The leaders of the Commonwealth nations heard strong demands Wednesday for mandatory economic sanctions against South Africa as the only realistic way to end that nation's policy of apartheid.
Typical of the calls for punishing the Pretoria regime was the speech by Indian Prime Minister Rajiv Gandhi during the opening session of the 20th meeting of the Commonwealth heads of government.
Charging that South Africa "is impervious to reason" and is waging war against its own people, the Indian leader said the Commonwealth "must demand comprehensive and mandatory sanctions. The question cannot be deferred."
Nonetheless, British Prime Minister Margaret Thatcher, the main opponent of radical measures against the Pretoria regime, appeared unmoved by the pleas for joint action by the 49-member group.
She sat expressionless throughout the seven opening speeches, her hands primly folded in her lap even when most of the audience applauded the constant anti-South African remarks.
Sources in the British delegation said Thatcher remains a committed opponent of apartheid, but opposes mandatory sanctions and boycotts because she believes they would be ineffective, would hurt South Africa's blacks and would strengthen right-wing elements in Pretoria.
Instead, they said, she wants to keep up pressure on South Africa while encouraging the government there to extend economic and political rights to the country's 25 million blacks.
But the sentiment during the 90-minute session was clearly running against Thatcher. Malaysian Prime Minister Mahathir Mohammed belittled the British arguments.
"If sanctions can help destroy a despicable policy like apartheid," he said, "then sanctions must be applied and they must be applied by those . . . countries with the biggest economic clout. Failure to do so would mean hypocrisy on the part of those countries."
As it became clear that Britain's position isolated it from the other Commonwealth nations, several leaders, including those from Canada and Australia, pushed their efforts to find some formula that would allow the biennial meeting to end Tuesday with a joint statement, a goal of all Commonwealth meetings.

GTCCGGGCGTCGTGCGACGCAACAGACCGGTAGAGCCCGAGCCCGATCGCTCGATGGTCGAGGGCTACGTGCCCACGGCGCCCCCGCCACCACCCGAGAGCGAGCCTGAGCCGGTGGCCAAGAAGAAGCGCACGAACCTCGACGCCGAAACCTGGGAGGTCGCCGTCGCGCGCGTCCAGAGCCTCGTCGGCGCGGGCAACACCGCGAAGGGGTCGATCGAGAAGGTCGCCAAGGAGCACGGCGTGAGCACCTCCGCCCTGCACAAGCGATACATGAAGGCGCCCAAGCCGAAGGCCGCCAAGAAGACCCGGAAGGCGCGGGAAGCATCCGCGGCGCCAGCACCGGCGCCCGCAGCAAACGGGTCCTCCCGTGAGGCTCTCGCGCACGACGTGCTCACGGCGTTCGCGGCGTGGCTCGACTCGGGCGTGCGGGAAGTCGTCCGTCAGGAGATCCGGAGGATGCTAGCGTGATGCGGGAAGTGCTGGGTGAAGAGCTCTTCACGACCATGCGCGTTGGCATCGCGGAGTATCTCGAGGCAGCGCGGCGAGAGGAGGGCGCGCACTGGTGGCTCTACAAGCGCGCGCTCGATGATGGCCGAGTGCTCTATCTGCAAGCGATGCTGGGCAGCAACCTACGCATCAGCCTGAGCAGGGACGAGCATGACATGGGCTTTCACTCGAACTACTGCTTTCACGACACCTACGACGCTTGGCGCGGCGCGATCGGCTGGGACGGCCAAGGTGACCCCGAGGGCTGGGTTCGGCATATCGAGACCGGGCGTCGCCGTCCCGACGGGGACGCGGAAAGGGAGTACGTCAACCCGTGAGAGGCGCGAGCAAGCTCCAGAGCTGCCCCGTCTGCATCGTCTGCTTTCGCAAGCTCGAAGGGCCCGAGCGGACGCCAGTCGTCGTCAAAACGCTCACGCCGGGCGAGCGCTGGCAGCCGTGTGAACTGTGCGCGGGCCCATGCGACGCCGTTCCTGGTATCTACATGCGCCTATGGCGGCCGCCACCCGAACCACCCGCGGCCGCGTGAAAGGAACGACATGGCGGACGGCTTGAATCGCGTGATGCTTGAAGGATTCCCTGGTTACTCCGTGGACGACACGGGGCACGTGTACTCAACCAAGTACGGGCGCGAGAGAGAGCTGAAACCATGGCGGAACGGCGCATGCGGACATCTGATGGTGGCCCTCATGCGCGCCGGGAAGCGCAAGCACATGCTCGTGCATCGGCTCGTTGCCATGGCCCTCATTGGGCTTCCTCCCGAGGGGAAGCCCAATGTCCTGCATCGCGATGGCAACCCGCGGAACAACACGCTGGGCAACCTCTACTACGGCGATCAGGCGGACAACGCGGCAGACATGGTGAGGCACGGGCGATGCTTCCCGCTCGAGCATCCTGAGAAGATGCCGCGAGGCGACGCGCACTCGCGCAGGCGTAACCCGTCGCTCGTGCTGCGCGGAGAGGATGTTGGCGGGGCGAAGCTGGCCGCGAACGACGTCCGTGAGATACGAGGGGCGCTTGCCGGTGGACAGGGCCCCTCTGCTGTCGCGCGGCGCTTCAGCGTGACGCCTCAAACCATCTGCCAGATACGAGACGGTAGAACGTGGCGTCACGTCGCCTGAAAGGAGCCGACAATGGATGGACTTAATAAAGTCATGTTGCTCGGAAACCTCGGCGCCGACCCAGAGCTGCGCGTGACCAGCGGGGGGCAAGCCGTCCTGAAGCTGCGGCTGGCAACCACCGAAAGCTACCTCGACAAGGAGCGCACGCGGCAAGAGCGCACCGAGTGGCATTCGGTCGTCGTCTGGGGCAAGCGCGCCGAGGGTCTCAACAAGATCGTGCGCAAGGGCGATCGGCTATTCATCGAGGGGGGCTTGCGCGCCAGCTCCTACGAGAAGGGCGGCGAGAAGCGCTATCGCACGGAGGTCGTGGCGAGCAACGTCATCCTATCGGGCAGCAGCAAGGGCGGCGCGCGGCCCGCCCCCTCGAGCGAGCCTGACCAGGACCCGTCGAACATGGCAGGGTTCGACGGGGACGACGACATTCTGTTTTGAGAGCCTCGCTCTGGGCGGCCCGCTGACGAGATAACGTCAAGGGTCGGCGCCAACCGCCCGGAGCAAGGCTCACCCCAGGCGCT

Canadian Prime Minister Brian Mulroney told the delegates, "We have always worked by consensus (and) we must do so now on so important an issue." He suggested a compromise might be possible if the Commonwealth nations were to issue a joint call for "an early transition to equal rights and equal participation in all aspects of national life by all South Africans."
Sources in several delegations said Mulroney's suggestion was tied to a Canadian plan, still not formally disclosed, that would set up a schedule of reforms Pretoria must take to avoid the imposition of sanctions from Commonwealth members.
Another proponent of such a plan, Australian Prime Minister Bob Hawke, acknowledged the need "to examine and be prepared to implement the option of further economic sanctions."
Limits of Power
But he warned that the Commonwealth, a voluntary association of former British colonies and possessions with no way to enforce its decisions, should be aware of the limits to its power.
Furthermore, he said, the member nations should be careful "to sustain the flame of enlightened self-interest that has been lit in South Africa," a reference to the efforts by South African businessmen and moderate politicians to eliminate apartheid.
South Africa withdrew from the Commonwealth group 24 years ago, as it was about to be expelled.